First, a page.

Ian Hacking, professor of philosophy, the University of Toronto; co-author of The Taming of Chance (Cambridge University Press, 1990):
Nicholas Jardine's The Scenes of Inquiry (Oxford University Press, 1991; a follow-up to The Fortunes of Inquiry, Oxford University Press, 1987). "It's a book of philosophy built around a detailed historical example," says Hacking. "The example is the German Naturphilosophie of the early nineteenth century; the text he takes is Iorenz Oken's book, translated in 1847 (forty years after it was published in Germany) as Elements of Physiophilosophy.... [It] was a rather encyclopedic vision of the sciences, which generated vast research programs [in biology and the earth sciences], a paradigm... whose content one can no longer seriously entertain." Jardine "wants to give an account of how such activity is possible," Hacking continues, "because he is moved by the belief that what makes our scientific activity possible is not much different from what makes Oken's possible in its time. The author's "main new analytical idea" is that "of a [heuristic] question being what he calls 'real' for a community"--a concept not unlike Foucault's notion of an "epistème." But Jardine "cautiously distances himself," says Hacking, "from the more flamboyant parts of Foucault."
Evelyn Fox Keller, professor of rhetoric, Berkeley; author of Reflections on Gender and Science (Yale University Press, 1986) and Secrets of Life, Secrets of Death: Essays on Language, Gender and Science (Routledge, 1992):
Fox Keller cites three books worthy of equal praise: Ian Hacking's The Taming of Chance (Cambridge University Press, 1990), Donna Haraway's Primate Visions: Gender, Race and Nature in the World of Modern Science (Routledge, 1989) and Brian Rotman's Signifying Nothing: The Semiotics of Zero (1988; reprint, Stanford University Press, 1993). "Ian Hacking's book is a model of the social history of ideas, particularly about chance, necessity and the meaning of normality," says Fox Keller. "Donna Haraway's book is a postmodem history of science, a collage, a historical narrative in which she quite successfully interweaves the development of social, political and scientific ontologies. And Signifying Nothing is a semiotic history of the study of signs, notations and shifting subjectivities in the history of mathematical consciousness... in relation to parallel histories of art and finance."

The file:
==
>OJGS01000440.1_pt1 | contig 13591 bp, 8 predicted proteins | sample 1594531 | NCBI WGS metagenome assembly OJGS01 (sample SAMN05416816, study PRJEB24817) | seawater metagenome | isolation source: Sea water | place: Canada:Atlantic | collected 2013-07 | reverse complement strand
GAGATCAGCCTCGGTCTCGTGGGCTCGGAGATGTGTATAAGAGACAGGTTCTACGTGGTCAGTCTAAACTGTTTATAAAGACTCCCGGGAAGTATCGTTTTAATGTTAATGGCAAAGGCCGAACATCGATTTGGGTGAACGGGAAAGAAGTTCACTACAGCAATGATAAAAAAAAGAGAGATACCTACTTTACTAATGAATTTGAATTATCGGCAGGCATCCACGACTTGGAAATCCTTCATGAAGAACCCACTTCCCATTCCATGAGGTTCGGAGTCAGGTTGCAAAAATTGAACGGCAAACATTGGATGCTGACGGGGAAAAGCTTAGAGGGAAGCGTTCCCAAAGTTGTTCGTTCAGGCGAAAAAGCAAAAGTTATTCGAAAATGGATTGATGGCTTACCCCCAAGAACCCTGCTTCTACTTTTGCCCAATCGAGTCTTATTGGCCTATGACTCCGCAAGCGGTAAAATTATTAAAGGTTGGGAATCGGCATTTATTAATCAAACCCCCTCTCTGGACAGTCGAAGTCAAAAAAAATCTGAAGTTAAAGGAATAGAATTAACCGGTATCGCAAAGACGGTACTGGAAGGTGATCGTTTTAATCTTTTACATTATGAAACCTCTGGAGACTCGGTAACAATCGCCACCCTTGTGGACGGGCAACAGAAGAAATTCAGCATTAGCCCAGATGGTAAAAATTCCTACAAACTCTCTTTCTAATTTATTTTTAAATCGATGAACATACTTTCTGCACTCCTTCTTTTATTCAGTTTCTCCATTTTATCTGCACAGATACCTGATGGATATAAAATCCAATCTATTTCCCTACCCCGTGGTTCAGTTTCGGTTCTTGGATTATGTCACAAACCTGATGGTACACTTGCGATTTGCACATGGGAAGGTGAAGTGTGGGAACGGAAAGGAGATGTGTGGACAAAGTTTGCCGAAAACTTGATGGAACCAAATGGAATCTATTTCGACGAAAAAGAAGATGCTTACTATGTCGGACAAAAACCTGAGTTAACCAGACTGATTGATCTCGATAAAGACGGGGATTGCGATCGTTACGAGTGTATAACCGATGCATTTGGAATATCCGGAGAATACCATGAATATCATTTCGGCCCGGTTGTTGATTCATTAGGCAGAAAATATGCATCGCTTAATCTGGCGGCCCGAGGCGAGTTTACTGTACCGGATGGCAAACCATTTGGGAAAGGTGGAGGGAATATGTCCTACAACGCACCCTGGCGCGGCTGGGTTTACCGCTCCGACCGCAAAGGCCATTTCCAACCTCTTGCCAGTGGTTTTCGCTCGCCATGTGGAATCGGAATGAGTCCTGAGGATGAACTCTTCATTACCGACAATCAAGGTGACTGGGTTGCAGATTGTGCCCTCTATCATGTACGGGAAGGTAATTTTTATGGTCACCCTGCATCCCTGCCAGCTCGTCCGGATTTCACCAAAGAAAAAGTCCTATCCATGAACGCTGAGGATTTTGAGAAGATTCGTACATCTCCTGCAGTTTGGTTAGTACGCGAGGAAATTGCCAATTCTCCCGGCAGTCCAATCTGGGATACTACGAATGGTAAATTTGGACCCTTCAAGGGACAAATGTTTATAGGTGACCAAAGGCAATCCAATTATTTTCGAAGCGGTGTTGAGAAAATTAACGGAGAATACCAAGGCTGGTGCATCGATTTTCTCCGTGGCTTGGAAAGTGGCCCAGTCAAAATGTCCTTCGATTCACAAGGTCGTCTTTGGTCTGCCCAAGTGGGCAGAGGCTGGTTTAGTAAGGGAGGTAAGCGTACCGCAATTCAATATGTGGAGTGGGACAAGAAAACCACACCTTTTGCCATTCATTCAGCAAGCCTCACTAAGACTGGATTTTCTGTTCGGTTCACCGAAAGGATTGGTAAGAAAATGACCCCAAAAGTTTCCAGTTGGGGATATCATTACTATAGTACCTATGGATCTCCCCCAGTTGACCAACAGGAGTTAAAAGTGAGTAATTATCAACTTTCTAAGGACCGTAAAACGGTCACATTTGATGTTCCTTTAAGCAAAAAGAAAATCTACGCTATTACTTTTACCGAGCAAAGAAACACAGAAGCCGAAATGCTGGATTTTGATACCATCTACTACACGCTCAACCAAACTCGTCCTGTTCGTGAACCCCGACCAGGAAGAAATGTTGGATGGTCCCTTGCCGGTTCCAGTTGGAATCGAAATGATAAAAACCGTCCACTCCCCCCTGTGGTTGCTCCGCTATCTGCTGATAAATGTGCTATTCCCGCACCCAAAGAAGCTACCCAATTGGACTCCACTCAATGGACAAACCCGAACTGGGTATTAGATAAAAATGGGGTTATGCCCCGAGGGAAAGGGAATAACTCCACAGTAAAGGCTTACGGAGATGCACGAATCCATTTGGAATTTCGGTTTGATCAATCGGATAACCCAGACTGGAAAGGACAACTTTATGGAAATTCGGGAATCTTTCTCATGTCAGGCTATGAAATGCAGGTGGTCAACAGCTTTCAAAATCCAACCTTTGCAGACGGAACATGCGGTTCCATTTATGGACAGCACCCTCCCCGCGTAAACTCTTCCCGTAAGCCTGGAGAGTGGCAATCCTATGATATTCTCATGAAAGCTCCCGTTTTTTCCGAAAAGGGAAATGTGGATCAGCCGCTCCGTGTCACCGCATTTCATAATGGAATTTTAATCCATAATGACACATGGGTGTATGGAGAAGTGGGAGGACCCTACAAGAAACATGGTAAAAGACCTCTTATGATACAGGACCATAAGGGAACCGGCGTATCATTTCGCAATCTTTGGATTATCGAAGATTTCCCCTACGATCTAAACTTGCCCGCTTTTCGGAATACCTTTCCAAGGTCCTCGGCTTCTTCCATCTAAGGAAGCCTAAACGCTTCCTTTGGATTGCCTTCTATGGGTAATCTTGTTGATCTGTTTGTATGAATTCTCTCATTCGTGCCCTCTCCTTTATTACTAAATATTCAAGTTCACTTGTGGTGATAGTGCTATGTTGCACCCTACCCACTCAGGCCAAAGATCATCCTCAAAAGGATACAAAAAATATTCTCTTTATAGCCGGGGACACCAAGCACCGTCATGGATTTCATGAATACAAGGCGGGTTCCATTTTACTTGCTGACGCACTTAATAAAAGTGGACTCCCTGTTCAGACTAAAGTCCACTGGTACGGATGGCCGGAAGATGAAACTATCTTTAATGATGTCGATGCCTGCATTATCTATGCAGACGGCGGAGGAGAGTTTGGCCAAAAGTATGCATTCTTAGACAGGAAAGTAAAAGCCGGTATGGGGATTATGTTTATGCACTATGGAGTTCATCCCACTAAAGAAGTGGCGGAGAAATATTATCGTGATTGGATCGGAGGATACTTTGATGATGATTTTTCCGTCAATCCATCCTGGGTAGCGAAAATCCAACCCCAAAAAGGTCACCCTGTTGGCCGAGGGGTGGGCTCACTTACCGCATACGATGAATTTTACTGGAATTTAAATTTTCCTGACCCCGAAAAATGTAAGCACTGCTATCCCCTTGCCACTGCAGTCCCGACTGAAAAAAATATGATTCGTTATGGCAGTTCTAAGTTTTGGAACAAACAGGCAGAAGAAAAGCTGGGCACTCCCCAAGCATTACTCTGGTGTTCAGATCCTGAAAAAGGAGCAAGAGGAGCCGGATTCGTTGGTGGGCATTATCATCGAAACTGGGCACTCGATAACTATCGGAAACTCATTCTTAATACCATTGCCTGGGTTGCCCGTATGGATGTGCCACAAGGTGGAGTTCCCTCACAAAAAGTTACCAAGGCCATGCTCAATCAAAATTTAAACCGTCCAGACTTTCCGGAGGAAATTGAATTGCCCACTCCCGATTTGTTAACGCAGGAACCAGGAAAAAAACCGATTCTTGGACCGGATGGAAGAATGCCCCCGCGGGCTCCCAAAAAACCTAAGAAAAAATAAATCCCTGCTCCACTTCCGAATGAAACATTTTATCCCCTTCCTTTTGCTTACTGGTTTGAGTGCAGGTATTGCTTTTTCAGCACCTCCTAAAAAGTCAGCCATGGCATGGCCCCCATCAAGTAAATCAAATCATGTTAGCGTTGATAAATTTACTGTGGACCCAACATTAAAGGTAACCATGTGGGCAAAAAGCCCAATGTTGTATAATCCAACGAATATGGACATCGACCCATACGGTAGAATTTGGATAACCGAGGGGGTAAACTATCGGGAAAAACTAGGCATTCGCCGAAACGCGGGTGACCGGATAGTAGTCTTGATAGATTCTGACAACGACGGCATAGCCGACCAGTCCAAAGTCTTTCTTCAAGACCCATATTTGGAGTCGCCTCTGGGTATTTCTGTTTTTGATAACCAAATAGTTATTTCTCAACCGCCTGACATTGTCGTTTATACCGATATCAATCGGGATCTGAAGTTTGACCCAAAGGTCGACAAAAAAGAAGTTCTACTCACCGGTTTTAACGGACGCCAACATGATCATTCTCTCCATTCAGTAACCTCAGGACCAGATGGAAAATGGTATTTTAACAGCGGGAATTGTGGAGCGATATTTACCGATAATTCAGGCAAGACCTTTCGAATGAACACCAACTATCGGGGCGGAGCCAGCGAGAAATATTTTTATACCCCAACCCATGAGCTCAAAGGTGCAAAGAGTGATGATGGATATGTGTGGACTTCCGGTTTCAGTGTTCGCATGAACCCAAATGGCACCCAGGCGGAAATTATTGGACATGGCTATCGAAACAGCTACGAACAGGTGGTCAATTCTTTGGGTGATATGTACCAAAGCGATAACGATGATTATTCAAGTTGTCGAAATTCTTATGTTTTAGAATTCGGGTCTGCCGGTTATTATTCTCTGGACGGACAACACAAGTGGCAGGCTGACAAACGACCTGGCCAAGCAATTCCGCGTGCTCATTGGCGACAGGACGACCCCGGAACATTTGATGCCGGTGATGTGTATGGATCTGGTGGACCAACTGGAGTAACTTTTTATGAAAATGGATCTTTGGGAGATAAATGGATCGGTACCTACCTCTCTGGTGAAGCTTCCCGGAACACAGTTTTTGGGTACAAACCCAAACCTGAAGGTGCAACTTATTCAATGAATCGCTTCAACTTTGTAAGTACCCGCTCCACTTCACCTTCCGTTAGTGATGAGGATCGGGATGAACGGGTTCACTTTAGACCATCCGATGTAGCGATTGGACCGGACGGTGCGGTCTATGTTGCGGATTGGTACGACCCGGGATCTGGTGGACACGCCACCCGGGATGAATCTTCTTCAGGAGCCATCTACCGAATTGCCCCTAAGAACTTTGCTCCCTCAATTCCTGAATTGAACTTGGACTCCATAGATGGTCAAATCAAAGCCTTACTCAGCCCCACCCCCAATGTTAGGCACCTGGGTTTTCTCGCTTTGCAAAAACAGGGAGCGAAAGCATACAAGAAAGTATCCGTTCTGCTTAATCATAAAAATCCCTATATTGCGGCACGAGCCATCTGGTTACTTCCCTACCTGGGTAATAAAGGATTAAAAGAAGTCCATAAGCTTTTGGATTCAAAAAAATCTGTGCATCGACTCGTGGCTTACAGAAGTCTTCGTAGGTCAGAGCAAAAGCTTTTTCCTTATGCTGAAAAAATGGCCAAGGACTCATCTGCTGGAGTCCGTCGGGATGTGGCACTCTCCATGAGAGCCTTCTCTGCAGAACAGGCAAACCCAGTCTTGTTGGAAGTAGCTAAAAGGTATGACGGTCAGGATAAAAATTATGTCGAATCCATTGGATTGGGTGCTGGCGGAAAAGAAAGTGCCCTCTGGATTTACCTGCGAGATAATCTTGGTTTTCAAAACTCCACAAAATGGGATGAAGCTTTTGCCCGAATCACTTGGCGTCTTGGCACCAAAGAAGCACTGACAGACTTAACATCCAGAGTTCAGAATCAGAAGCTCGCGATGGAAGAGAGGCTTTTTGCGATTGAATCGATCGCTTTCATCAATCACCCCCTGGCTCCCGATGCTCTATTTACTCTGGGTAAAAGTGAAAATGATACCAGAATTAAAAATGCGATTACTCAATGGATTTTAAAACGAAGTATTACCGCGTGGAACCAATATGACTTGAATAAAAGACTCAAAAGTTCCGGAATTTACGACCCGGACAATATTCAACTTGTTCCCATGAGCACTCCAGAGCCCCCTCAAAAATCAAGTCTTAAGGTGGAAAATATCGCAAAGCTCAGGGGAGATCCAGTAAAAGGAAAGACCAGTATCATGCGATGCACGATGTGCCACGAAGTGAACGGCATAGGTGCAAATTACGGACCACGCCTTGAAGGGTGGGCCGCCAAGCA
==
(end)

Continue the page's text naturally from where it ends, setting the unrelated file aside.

Timothy Lenoir, professor of history, Stanford; author of The Strategy of Life: Teleology and Mechanics in Nineteenth-Century German Biology (1982; reprint, University of Chicago Press, 1989):
Crosbie Smith and M. Norton Wise's Energy and Empire: A Biographical Study of Lord Kelvin (Cambridge, 1989). "what's really exciting," says Lenoir, "is the way in which the authors show that the development of mathematical physics was connected very closely to industrial concerns.... The whole notion of work and labor was very much on the minds of Victorian entrepreneurs and was crucial in the shift... towards a reconstruction of classical physics in terms of work and energy."
M. Norton Wise, professor ofhistory, Princeton; Co -author, with Crosbie W. Smith, of Energy and Empire: A Biographical Study of Lord Kelvin (1989):
Steven Shapin and Simon Schaffer's Leviathan and the Air-Pump: Hobbes, Boyle and the Experimental Life (Princeton University Press, 1985). "There is not another book in the history of science which has had this impact," says Wise. It lays out the debate between two seventeenth-century thinkers, chemist Robert Boyle and philosopher Thomas Hobbes, over differing notions of scientific authority. It proposes that "solutions to the problems of natural order virtually always are also solutions to the problems of social order." Later parts of the book describe the "technologies" Boyle employed to "legitimate his views," says Wise. These include a "social technology, a literary technology and a material technology," namely, a method of witnessing and validating experiments, a plain writing style, and the mechanical devices themselves. " [Schaffer and Shapin] were the first people in the field to call these technologies and draw out the implications of that term," continues Wise. "The significance...is that one has to be very careful about the claims for the straightforward plain representation of nature...and to recognize that these kinds of claims are strategies for legitimation."
Silvan (Sam) Schweber, professor of physics and the history of ideas, Brandeis; author of Qed and the Men Who Made It (Princeton University Press, 1994).
Adrian Desmond and James Moore, Darwin (TimeWarner, 1992). Schweber says of this mass-market book, "It's certainly going to be an important contribution to Darwin studies, but more than that, I think it's going to set a mold for how to write scientific biography. "It's really a triumph for all the people who talk about the social construction of science, in that it shows how to use those concepts to give you a coherent understanding of a man's life."
Are there any great books you think we missed? Let us know.